by KRISTINE ERIKA AGUSTIN and JANIS JOPLIN MOISES
THE UNIVERSITY of Santo Tomas Journalism Society (JournSoc) and student publications welcomed five Journalism students from the University of Technology Sydney (UTS) last Monday for the second batch of the Foreign Correspondent Study Tour.
Writers from The Flame and The Varsitarian will collaborate with students from UTS in writing stories on various issues relevant to the Philippines. JournSoc members will be on hand to assist them.
Journalism program coordinator Felipe Salvosa II and JournSoc members accompanied the students from UTS, along with their two professors, on their excursion around Intramuros and National Museum of the Philippines on Sunday.
The excursion allowed UTS students to learn more about the culture and history of the Philippines and to familiarize themselves with students from UST.
Jacinta Neal pitched stories that focused on the activism and initiatives of organizations in restoring Manila Bay and how abortion laws in the Philippines and Australia relate to each other as both create uncomfortable conversations in their respective countries.
Sevin Pakbaz proposed to write stories on how boxing would improve the mental health of underprivileged communities, skin whitening as a beauty trend, and environmental issues in Palawan.
Renae Barber, also from UTS, centered her topics on how the LGBTIA+ community is treated in a predominantly Catholic country, veganism lifestyle, and the struggles of living in a country where the minimum wage is barely enough to feed a family.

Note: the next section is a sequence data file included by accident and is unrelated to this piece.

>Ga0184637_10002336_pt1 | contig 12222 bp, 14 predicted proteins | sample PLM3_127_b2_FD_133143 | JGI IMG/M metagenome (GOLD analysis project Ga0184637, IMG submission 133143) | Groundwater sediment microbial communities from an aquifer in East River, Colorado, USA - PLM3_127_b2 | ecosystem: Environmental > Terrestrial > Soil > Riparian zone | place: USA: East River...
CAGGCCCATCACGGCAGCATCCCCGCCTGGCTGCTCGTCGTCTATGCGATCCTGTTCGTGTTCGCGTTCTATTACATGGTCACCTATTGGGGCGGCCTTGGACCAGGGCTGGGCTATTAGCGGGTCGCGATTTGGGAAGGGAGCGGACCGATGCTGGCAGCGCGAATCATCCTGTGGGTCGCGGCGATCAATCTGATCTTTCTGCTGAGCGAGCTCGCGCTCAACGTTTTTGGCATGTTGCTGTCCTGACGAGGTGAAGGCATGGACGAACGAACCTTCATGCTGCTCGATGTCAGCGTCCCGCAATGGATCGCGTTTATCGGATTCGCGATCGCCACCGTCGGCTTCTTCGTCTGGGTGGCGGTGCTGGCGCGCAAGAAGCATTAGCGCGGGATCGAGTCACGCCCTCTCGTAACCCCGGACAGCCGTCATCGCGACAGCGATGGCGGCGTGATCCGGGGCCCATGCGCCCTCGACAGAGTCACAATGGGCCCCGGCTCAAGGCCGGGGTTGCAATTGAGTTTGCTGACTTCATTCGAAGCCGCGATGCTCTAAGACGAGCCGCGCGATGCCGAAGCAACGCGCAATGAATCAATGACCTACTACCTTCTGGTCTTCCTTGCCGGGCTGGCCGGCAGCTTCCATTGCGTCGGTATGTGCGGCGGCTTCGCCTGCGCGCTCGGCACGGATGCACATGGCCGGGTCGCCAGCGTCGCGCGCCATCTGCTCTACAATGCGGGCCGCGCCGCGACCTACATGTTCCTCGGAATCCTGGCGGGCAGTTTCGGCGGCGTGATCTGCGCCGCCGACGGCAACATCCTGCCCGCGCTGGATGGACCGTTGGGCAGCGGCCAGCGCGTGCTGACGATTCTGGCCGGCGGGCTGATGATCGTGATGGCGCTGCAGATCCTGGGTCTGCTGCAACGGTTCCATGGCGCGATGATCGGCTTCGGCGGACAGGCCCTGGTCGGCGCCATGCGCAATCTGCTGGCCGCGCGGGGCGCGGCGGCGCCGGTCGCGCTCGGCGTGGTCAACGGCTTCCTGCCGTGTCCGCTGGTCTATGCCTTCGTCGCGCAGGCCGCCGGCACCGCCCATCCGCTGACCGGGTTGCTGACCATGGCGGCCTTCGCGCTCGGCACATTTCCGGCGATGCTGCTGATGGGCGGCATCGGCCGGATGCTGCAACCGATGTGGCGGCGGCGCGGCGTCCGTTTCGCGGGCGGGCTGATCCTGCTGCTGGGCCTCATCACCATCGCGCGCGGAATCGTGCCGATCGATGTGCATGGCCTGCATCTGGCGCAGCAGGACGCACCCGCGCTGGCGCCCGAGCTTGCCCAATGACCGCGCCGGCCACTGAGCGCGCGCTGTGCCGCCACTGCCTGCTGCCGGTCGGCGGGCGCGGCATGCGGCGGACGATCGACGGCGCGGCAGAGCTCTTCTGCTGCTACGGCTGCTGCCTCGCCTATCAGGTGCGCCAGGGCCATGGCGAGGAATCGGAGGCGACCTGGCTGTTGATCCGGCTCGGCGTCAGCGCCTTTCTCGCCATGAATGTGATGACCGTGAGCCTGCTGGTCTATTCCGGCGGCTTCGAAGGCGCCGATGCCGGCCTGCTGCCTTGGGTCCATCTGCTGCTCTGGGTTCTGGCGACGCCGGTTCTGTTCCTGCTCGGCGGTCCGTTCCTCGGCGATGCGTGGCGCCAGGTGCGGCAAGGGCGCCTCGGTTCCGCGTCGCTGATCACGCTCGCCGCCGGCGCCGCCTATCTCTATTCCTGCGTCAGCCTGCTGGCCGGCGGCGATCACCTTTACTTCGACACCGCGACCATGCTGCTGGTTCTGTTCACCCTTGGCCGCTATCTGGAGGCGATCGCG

Eliane Turnbull took interest in the rise of sustainable fashion and the lack of nurses in the Philippines due to low salary and longer shifts as topics for her story.
Lastly, Jarin Hossein will explore the HIV stigma in the Philippines and the disappearance of the Filipino language.
The two-week study tour is facilitated by the New Colombo Plan of the Australian government, which aims to connect Australia and the Indo-Pacific region by providing experience and knowledge on the culture and language of different countries.
“UST happens to be aligned with the New Colombo Plan, so that is the reason why we are partnering together for students from UST and UTS to collaborate, to be able to write stories that could be captured [for] different audiences.” Kate Delmo, a lecturer in UTS, said.
Delmo added that the study tour would help the students prepare for the challenges of being a foreign correspondent, especially in terms of cultural barriers and unfamiliarity with new places when writing a story for the public.
UTS also deployed groups to India and Indonesia to conduct study tours.
The UTS students will continue their study tour in Palawan on Nov. 29 and will be in the Philippines until Dec. 7.F